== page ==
May 9, 2006

Bird markets pose major threat for transfer of deadly avian flu virus across U.S. borders, according to Lab of O expert

Although migratory birds could bring the deadly H5N1 strain of avian influenza to the United States this year, the most dangerous entry point for the virus, many experts believe, is the bird-trade industry.

"The entrance of highly pathogenic H5N1 to the U.S. may not only come from wild birds, but also from sources such as the domestic and international trade of pet, song and cage birds to the U.S.," said Eduardo Iñigo-Elias, who heads the Cornell Lab of Ornithology's Neotropical Bird Conservation Program. He also is among the lab experts who track and interpret the latest developments related to avian flu.

The bird trade consists of live birds that are wild-caught or bred in captivity, as well as poultry from around the world. The production, transportation and sale of poultry, pet, song or caged birds, homing pigeons, farmed ostriches and game birds are often combined in the same regulated and unregulated markets, said Iñigo-Elias.

Poor sanitary conditions and close contact between stressed birds plague some facilities and provide the ideal setting for transmission of such diseases as deadly strains of the avian flu virus. Transporting infected live birds and products results in the further spread of disease, said Iñigo-Elias. And while members of the Lab of Ornithology avian flu task force believe it is unlikely that a migratory bird will infect humans or poultry in this country, an infected live bird that gets smuggled or handled regularly could pose a greater risk to people and birds.

Regulation of the bird trade is another issue, pointed out Iñigo-Elias. Even regulated markets include smuggled birds. The Wild Bird Conservation Act forbids illegal trade of wild birds in the United States, yet wild birds are often smuggled in and claimed to be bred in captivity. International trade of wild birds includes the illegal transfer of some 5 million to 7 million birds with dubious records, said Iñigo-Elias. Some say the true figure is three times that number. On the black market, a black palm cockatoo can go for between $35,000 and $45,000, and a gyrfalcon can run between $25,000 and $35,000.

In 2004, for example, Iñigo-Elias noted, a man was caught in Belgium trying to smuggle two wild-caught mountain hawk eagles in his hand luggage after buying the birds in a Thai market -- both birds carried the deadly strain of H5N1. In 2005, Taiwanese, Chinese and Hong Kong authorities documented virulent H5N1 in pet birds such as mynahs, house crows and common magpies in pet bird markets. And last October, a macaw from Latin America died of deadly H5N1 while in British quarantine and was likely infected in quarantine by birds from Taiwan. Pet owners and bird-related businesses globally fear that if they report cases of dead birds, authorities may confiscate and destroy remaining pets or captive flocks.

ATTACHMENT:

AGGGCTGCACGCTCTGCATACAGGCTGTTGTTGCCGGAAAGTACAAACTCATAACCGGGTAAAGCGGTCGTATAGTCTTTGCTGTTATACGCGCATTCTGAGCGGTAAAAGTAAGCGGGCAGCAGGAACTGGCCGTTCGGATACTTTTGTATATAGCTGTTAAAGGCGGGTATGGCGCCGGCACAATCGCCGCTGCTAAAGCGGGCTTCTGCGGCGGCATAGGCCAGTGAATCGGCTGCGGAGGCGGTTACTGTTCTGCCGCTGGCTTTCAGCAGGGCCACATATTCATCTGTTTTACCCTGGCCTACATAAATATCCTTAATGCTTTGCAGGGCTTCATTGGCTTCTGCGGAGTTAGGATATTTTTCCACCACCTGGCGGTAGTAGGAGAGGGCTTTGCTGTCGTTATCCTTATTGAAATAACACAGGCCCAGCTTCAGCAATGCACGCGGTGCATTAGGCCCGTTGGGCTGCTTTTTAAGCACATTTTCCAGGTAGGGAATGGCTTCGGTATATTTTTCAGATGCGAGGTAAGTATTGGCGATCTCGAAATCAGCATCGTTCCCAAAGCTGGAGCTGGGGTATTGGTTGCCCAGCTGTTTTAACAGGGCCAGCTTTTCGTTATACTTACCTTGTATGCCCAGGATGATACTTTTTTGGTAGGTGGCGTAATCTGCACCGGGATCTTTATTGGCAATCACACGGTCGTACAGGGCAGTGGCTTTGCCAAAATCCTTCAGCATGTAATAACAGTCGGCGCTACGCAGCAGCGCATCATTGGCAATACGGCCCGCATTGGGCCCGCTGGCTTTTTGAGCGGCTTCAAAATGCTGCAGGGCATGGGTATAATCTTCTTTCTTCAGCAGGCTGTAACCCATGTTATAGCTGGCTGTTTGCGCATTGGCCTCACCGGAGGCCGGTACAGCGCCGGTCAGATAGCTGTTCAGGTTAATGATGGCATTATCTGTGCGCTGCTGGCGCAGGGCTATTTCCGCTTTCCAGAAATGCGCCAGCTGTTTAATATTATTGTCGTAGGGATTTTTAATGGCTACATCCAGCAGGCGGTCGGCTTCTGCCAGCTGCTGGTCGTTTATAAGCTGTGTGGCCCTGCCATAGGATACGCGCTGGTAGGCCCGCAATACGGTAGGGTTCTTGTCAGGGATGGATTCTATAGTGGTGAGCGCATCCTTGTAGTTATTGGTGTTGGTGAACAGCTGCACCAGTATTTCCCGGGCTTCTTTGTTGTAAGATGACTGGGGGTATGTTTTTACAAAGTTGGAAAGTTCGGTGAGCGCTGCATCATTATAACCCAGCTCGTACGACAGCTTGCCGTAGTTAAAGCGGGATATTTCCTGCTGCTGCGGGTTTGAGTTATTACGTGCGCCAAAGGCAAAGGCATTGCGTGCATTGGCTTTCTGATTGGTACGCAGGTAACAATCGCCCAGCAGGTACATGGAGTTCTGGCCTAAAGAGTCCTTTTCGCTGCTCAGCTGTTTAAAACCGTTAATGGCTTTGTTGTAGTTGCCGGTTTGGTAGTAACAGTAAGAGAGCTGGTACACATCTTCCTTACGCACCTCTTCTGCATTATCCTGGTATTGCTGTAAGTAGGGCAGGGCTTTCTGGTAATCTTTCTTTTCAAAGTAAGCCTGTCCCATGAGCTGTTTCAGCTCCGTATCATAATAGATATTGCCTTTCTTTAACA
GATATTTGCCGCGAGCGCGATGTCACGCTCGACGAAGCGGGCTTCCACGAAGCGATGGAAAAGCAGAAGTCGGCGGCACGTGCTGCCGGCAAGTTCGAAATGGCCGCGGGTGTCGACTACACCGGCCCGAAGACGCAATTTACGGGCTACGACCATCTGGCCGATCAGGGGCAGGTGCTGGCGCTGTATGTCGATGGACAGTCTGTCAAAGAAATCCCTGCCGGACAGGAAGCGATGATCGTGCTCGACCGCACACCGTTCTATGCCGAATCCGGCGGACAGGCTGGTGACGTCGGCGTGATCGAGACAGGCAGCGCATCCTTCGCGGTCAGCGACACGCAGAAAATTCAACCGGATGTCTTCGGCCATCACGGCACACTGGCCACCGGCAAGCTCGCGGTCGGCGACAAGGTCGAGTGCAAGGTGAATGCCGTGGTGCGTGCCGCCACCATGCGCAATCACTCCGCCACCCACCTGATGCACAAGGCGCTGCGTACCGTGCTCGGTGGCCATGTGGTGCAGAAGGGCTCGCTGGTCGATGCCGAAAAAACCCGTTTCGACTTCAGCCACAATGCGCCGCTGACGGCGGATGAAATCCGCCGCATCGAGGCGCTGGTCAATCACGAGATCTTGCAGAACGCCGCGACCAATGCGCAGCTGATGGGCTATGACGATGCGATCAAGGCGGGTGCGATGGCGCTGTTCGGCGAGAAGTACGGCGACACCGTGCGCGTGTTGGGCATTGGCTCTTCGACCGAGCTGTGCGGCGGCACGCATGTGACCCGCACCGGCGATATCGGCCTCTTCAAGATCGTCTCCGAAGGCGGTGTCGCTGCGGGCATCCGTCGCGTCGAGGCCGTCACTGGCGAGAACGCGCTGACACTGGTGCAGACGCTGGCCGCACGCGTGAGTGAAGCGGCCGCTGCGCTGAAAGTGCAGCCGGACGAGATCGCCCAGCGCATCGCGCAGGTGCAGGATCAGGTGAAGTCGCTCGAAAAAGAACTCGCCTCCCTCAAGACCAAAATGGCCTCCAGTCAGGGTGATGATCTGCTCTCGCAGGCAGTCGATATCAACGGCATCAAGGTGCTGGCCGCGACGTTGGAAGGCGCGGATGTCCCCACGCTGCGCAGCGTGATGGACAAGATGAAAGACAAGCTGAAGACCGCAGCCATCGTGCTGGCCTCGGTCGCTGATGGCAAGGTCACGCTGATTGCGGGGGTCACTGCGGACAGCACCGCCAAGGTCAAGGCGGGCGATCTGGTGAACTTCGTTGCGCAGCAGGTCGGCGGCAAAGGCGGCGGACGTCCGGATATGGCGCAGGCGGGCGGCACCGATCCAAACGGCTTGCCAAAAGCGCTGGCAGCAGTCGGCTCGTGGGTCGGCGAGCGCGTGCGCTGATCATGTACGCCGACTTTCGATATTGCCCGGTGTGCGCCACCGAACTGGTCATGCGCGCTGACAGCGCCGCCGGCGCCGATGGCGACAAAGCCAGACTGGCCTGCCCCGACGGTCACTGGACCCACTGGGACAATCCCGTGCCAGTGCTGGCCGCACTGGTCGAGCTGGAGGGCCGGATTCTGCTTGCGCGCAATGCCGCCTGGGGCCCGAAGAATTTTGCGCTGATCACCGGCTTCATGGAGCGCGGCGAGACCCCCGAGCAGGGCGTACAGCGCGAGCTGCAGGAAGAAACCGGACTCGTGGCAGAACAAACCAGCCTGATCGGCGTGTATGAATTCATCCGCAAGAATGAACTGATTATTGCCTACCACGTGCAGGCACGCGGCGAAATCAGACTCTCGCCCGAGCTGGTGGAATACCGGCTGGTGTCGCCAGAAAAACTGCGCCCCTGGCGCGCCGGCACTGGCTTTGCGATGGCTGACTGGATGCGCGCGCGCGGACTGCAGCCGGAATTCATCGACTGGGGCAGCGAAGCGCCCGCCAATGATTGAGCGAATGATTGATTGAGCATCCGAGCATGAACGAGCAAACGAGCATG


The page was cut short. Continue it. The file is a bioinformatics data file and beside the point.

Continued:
Further, there has been a rash of smuggled live and dead poultry from China, as farmers try to unload their flocks before they are infected, Iñigo-Elias said. In April, chickens seized in Vietnam smuggled from China tested positive for the virile bird flu. In March, U.S. authorities confiscated a smuggled shipment of chicken feet, labeled as "jellyfish," from Thailand into Connecticut.

"When U.S. customs gets a shipment, it's very remote that they get a chance to review that shipment," said Iñigo-Elias. "They are understaffed."

The U.S. government now requires that customs officials test for H5N1 in statistically significant samples of birds entering the country. While thousands of samples are regularly taken, the United States has only one laboratory certified to conduct H5N1 tests -- the Plum Island Animal Disease Center, located off the northeastern tip of New York's Long Island.

At the same time, nobody knows which birds are resistant to this strain of H5N1, allowing some birds, such as geese and young ostriches, to carry the virus without showing symptoms.